A new CT reconstruction technique using adaptive deformation recovery and intensity correction (ADRIC)

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Abstract

Purpose

Sequential same-patient CT images may involve deformation-induced and non-deformation-induced voxel intensity changes. An adaptive deformation recovery and intensity correction (ADRIC) technique was developed to improve the CT reconstruction accuracy, and to separate deformation from non-deformation-induced voxel intensity changes between sequential CT images.

Materials and methods

ADRIC views the new CT volume as a deformation of a prior high-quality CT volume, but with additional non-deformation-induced voxel intensity changes. ADRIC first applies the 2D-3D deformation technique to recover the deformation field between the prior CT volume and the new, to-be-reconstructed CT volume. Using the deformation-recovered new CT volume, ADRIC further corrects the non-deformation-induced voxel intensity changes with an updated algebraic reconstruction technique (“ART-dTV”). The resulting intensity-corrected new CT volume is subsequently fed back into the 2D-3D deformation process to further correct the residual deformation errors, which forms an iterative loop. By ADRIC, the deformation field and the non-deformation voxel intensity corrections are optimized separately and alternately to reconstruct the final CT.

Materials and methods

CT myocardial perfusion imaging scenarios were employed to evaluate the efficacy of ADRIC, using both simulated data of the extended-cardiac-torso (XCAT) digital phantom and experimentally acquired porcine data. The reconstruction accuracy of the ADRIC technique was compared to the technique using ART-dTV alone, and to the technique using 2D-3D deformation alone. The relative error metric and the universal quality index metric are calculated between the images for quantitative analysis. The relative error is defined as the square root of the sum of squared voxel intensity differences between the reconstructed volume and the “ground-truth” volume, normalized by the square root of the sum of squared “ground-truth” voxel intensities. In addition to the XCAT and porcine studies, a physical lung phantom measurement study was also conducted. Water-filled balloons with various shapes/volumes and concentrations of iodinated contrasts were put inside the phantom to simulate both deformations and non-deformation-induced intensity changes for ADRIC reconstruction. The ADRIC-solved deformations and intensity changes from limited-view projections were compared to those of the “gold-standard” volumes reconstructed from fully sampled projections.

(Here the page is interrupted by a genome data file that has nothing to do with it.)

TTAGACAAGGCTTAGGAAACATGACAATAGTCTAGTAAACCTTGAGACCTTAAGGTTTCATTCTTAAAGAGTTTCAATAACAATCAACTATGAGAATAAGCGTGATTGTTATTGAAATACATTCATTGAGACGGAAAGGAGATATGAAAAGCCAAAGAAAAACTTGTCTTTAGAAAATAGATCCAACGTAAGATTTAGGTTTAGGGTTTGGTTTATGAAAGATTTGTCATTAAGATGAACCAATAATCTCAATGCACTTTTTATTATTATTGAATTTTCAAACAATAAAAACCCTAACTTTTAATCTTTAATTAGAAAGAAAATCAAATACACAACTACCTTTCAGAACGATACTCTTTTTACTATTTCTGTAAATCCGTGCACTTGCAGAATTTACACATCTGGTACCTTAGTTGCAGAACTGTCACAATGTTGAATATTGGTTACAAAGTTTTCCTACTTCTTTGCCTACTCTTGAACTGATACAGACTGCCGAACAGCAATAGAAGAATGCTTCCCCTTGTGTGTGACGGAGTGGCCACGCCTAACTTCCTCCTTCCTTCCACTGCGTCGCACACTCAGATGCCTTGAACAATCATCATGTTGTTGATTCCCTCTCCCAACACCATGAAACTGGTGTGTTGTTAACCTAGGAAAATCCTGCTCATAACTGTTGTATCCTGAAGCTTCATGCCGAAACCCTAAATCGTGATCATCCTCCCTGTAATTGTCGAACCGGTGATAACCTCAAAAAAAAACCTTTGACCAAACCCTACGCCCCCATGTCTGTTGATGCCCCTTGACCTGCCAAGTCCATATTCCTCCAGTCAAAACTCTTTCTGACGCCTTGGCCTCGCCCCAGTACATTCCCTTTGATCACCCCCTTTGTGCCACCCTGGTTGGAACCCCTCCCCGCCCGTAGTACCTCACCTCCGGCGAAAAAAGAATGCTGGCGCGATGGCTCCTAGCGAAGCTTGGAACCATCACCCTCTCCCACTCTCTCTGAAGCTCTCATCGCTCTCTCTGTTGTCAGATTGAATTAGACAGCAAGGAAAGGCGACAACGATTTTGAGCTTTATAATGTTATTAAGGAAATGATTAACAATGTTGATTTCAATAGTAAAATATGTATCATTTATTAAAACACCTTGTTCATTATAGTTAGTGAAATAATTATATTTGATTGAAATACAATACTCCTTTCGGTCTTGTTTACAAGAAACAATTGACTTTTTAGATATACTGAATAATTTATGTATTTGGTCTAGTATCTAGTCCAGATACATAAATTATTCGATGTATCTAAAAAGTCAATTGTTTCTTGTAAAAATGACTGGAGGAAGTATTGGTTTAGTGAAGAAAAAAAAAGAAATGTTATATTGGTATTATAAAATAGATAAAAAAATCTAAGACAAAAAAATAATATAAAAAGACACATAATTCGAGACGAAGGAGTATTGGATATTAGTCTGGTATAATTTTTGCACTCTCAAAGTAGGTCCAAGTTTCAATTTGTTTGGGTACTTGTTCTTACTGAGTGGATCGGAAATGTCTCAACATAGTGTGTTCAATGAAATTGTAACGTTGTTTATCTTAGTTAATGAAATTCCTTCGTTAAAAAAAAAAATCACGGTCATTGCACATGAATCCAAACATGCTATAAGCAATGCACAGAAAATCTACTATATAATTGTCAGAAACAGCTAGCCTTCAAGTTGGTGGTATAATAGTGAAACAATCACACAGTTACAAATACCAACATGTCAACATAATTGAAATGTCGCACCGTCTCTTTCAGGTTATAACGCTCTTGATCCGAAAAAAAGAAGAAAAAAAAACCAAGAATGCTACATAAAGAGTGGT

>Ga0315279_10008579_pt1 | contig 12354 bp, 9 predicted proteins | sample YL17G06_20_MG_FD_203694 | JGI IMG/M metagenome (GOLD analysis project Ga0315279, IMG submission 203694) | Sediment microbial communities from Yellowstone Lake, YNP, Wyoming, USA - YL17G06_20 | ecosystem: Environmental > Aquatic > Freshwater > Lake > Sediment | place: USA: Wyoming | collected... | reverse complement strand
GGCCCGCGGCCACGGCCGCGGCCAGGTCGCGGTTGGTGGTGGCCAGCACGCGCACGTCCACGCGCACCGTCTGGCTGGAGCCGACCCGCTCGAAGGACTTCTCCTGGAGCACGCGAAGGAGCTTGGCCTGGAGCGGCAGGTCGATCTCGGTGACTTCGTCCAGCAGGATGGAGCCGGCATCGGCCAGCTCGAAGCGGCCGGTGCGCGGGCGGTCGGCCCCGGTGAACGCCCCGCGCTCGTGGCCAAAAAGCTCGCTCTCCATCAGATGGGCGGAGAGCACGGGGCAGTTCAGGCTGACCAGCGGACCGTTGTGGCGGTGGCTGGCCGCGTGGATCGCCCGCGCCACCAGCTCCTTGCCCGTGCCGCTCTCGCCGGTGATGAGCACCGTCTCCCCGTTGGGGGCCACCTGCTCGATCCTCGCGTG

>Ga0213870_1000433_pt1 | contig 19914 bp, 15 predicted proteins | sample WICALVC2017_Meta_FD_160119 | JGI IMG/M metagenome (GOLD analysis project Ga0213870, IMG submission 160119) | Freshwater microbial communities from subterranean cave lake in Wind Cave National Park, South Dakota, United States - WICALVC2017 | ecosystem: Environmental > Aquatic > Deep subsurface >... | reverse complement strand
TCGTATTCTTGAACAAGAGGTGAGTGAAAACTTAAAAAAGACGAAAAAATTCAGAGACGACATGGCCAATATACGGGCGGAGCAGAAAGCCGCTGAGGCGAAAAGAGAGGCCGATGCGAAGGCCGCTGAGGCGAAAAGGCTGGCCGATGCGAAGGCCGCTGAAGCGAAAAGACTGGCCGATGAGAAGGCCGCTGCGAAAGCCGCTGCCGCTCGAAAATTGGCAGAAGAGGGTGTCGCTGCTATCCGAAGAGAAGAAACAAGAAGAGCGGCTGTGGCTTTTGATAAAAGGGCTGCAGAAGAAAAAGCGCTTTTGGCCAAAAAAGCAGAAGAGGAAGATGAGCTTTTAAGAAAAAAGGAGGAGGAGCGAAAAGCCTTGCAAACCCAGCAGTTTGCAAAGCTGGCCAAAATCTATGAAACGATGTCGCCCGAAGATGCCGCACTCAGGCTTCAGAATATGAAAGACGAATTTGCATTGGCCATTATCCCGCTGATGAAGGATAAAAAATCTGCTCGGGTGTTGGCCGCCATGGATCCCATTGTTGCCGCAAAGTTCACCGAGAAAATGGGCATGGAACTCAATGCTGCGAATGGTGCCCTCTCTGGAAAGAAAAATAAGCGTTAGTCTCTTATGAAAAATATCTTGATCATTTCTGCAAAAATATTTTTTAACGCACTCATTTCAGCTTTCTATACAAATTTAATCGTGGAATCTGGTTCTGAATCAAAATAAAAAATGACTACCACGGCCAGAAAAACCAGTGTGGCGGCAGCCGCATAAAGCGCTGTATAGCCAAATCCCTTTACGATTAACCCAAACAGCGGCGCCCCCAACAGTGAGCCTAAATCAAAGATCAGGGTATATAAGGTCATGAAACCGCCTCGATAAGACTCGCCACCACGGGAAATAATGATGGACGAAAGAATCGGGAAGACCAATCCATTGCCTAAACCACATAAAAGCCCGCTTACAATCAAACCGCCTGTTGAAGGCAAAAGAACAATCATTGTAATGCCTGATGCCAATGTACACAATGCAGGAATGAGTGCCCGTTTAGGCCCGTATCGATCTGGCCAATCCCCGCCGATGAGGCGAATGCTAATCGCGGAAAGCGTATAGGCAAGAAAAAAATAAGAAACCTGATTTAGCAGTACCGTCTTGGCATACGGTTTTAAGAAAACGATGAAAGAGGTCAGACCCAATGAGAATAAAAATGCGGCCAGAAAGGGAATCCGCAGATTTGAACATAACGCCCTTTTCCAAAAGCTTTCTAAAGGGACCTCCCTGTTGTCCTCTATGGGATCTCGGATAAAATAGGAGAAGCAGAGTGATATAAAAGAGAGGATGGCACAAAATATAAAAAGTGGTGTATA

Results

For the XCAT simulation study, the relative errors of the reconstructed CT volume by the 2D-3D deformation technique, the ART-dTV technique, and the ADRIC technique were 14.64%, 19.21%, and 11.90% respectively, by using 20 projections for reconstruction. Using 60 projections for reconstruction reduced the relative errors to 12.33%, 11.04%, and 7.92% for the three techniques, respectively. For the porcine study, the corresponding results were 13.61%, 8.78%, and 6.80% by using 20 projections; and 12.14%, 6.91%, and 5.29% by using 60 projections. The ADRIC technique also demonstrated robustness to varying projection exposure levels. For the physical phantom study, the average DICE coefficient between the initial prior balloon volume and the new “gold-standard” balloon volumes was 0.460. ADRIC reconstruction by 21 projections increased the average DICE coefficient to 0.954.

Conclusion

The ADRIC technique outperformed both the 2D-3D deformation technique and the ART-dTV technique in reconstruction accuracy. The alternately solved deformation field and non-deformation voxel intensity corrections can benefit multiple clinical applications, including tumor tracking, radiotherapy dose accumulation, and treatment outcome analysis.

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